A Beginner’s Guide to Household Plants

Houseplants make an excellent addition to any home. As this article about the benefits of houseplants details, houseplants can improve air quality, make your home cooler during the summer months, improve health, and even relieve stress and depression. And if you decide to grow kitchen herbs in your home in addition to houseplants, you’ll see culinary benefits to your gardening efforts as well. Here is a brief beginner’s guide to growing household plants in your home.

Household Plants

Start with easy plants.
It helps, of course, to know which household plants are the easiest to maintain. Here is a look at some of the easiest plants and herbs to start with. (This article also features a helpful list of kitchen herbs you might try growing first.)

  • Aloe: Aloe is a type of succulent that thrives best in bright light and moderately dry soil. It’s also a useful plant to keep in the kitchen because the gel contained inside the plant’s leaves can help soothe burns.
  • Cast-iron plant: This large-leafed plant is so named for a reason—it can withstand just about anything from low light to low humidity to extreme temperatures. It grows one to two feet high and thrives best in low light and evenly moist soil.
  • English ivy: English ivy may look delicate, but it is actually fairly easy to grow and grows best in medium to bright light and evenly moist soil. It’s best placed on a mantle or shelf so that stems can grow down. The stems can grow to be rather long, but some simple pruning can take care of this issue.
  • Ficus: If you want something more tree-like in your home, a ficus is the way to go. The ficus can grow up to ten feet high, and it thrives best in medium to bright light and barely moist soil.
  • Parlor palm: For a touch of paradise in your home, try the parlor palm. It grows to be anywhere from one to eight feet high, and it thrives in medium to low light and evenly moist soil.
  • Peace lily: The peace lily is another larger plant that can grow to be up to six feet high. It has large green leaves and spoon-shaped white flowers and can withstand low humidity and low light. It thrives best in low to bright light and evenly moist soil.

  • Basil: Basil will quickly become a household staple if you love Italian food, and it can add a touch of freshness to just about any dish (even ice cream!) It thrives best in generous sun and moist, rich soil.
  • Chives: Chives are related to onions and garlic and therefore make for an excellent addition to soups and savory dips. They grow best in a mix of sunlight and shade and in moist soil.
  • Mint: Mint is a relatively hardy herb and makes for a great addition to lemonade and a number of desserts. It grows best in its own pot, in a mix of sunlight and shade, and in moist soil.
  • Rosemary: Rosemary is commonly used as garnish and to lend a lemony-pine flavor to meats and roasted vegetables. It thrives best in plenty of sunlight and well-drained soil.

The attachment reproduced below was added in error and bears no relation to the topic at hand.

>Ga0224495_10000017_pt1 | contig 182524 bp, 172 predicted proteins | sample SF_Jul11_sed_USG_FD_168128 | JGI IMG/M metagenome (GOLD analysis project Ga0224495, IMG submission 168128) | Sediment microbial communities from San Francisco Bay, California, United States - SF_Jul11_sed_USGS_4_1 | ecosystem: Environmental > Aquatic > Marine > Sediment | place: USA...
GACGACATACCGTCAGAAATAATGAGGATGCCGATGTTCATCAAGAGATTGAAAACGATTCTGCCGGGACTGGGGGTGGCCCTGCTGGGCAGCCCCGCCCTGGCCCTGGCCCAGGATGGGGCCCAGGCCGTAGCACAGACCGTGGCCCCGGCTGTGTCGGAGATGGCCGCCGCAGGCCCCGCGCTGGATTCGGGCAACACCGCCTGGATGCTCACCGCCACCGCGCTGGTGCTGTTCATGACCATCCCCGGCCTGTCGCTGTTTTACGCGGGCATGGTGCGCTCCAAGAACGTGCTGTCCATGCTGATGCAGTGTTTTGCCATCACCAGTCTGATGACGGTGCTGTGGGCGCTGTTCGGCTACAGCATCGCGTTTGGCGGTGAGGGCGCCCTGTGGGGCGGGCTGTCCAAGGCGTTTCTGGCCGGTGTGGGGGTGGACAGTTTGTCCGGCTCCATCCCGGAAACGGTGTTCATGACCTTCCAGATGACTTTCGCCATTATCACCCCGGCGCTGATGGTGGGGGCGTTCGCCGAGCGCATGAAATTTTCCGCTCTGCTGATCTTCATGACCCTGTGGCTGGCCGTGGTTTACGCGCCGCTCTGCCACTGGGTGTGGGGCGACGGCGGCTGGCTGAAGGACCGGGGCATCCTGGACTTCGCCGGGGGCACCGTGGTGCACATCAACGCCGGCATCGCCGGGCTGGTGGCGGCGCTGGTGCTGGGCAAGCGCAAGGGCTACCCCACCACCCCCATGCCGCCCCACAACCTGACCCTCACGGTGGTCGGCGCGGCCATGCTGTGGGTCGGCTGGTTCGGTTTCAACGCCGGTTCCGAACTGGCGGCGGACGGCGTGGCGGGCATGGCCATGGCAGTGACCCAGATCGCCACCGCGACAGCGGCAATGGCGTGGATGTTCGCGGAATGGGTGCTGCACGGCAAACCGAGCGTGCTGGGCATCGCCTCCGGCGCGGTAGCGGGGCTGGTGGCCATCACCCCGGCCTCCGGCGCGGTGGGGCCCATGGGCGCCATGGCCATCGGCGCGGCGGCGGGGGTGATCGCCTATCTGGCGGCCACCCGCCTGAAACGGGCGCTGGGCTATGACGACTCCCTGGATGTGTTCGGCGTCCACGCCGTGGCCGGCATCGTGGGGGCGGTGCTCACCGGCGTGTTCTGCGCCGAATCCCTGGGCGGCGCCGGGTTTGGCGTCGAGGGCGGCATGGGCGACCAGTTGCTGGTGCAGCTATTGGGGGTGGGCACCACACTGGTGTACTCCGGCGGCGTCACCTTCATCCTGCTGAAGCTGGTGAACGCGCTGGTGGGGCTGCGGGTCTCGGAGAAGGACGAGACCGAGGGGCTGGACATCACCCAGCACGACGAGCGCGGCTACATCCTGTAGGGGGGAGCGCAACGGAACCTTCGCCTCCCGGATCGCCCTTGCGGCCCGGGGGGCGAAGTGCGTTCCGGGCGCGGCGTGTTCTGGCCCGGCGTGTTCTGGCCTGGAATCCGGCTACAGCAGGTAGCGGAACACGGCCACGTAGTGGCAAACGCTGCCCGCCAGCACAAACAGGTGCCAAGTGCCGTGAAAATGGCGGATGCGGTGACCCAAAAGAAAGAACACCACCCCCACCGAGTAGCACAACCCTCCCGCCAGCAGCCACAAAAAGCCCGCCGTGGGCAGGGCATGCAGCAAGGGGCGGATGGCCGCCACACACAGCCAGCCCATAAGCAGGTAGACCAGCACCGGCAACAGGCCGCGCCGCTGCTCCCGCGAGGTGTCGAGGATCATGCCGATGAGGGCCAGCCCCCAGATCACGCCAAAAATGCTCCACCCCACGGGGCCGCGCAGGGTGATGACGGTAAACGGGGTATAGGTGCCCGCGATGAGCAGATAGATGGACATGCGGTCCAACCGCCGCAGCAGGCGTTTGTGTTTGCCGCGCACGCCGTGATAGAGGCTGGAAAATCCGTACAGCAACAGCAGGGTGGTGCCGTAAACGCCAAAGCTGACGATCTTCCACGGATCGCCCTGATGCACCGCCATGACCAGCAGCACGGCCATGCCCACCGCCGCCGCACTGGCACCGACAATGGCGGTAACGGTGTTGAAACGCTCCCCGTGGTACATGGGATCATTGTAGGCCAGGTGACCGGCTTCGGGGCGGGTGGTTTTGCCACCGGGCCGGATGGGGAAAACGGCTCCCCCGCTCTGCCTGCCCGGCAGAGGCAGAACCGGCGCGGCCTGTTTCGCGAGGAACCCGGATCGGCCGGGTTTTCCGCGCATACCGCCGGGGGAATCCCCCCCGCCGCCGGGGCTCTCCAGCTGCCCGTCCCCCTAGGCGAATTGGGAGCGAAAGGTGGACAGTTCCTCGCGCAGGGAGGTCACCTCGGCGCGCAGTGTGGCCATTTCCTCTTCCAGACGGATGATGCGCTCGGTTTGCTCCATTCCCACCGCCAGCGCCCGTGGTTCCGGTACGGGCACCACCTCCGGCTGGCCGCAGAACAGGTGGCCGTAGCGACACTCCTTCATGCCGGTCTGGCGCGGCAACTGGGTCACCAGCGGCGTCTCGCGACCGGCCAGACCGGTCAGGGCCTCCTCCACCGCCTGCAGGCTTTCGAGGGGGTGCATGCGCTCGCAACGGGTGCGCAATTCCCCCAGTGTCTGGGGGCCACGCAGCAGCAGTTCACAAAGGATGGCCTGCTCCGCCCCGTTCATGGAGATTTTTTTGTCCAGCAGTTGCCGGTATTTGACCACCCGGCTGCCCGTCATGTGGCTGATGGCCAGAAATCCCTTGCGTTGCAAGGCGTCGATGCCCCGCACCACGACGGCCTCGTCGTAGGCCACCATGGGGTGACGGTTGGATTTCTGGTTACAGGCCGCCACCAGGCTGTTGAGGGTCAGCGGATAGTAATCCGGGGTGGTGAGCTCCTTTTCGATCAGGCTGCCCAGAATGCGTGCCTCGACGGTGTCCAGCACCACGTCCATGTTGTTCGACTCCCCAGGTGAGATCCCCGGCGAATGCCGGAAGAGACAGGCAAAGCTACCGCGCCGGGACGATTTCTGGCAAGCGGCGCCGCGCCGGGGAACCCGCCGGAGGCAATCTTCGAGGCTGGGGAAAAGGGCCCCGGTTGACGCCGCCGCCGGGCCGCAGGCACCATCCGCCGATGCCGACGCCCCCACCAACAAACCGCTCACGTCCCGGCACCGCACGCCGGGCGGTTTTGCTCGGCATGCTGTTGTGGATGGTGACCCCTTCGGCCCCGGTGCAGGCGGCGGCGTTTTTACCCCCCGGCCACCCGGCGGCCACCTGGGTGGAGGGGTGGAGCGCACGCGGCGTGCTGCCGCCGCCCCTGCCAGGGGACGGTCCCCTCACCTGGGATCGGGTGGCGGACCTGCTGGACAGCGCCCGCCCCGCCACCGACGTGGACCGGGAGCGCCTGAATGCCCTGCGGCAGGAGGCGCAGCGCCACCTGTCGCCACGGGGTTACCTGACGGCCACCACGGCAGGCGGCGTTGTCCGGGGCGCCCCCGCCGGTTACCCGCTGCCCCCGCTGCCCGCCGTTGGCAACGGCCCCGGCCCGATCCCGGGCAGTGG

• Sage: Sage is a great herb for adding depth and nuance to any savory dish, and it works especially well in dressings and marinades. It thrives in well drained soil and is a woody plant much like rosemary.

Household Plants

Consider sunlight and location.
Before selecting which plants you are going to bring into your home, it’s important to consider what your home can offer in terms of sunlight. Does your home feature larger or smaller windows? Which areas of your home face south, where the home will see lots of sunlight, and which areas face north, where there will be less sunlight? If your plant needs morning sun and afternoon shade, is there an area on the east side of your home where you can put it? Be sure to consider the varying sunlight needs of your plants and to place them in locations around your home accordingly.

Pay attention to watering needs.
It’s also highly important to consider the individual watering needs of each of the plants you buy, rather than simply taking a watering can to all of your plants every morning—which can easily lead to overwatering. This might mean watering one of your kitchen herbs lightly once a week while giving another kitchen herb a good dose of water every few days.

Don’t forget temperature and humidity.
Temperature and humidity are two other very important factors to consider as you select your plants. Think on the temperature and humidity conditions that your home will offer, and recognize that some plants may not grow very well in your home if they thrive in different conditions.

Use the right soil.
Garden soil is much to heavy for most household plants; opt for a nutrient-rich indoor/houseplant potting mix instead.

Harvested herbs

Use the right size planter.
Selecting the right size pot for your houseplants can be a delicate balance. If the pot is too big, the mass of soil could kill the roots, while if the pot is too small, the roots will crowd and eventually starve. Usually the container you purchased the plant in will be suitable for about a year, but beyond this, you should plan on repotting the plant every couple of years as it grows larger. When repotting in a larger pot, go about an inch larger each time.

Allow excess water to drain.
Household plants need to be able to drain excess water, so it’s a good idea to use pots with holes at the bottom. Put a small layer of gravel along the bottom of the pot before filling it with soil. Then put the planter on a drainage tray or inside a larger pot to catch excess water.

Prune as needed.
Be sure to regularly remove dead, brown, or yellow leaves from your plants, and to trim back plants like English ivy regularly to keep them manageable. Herbs also thrive better when pruned regularly—just be sure not to harvest more than one-third of the plant at a time.


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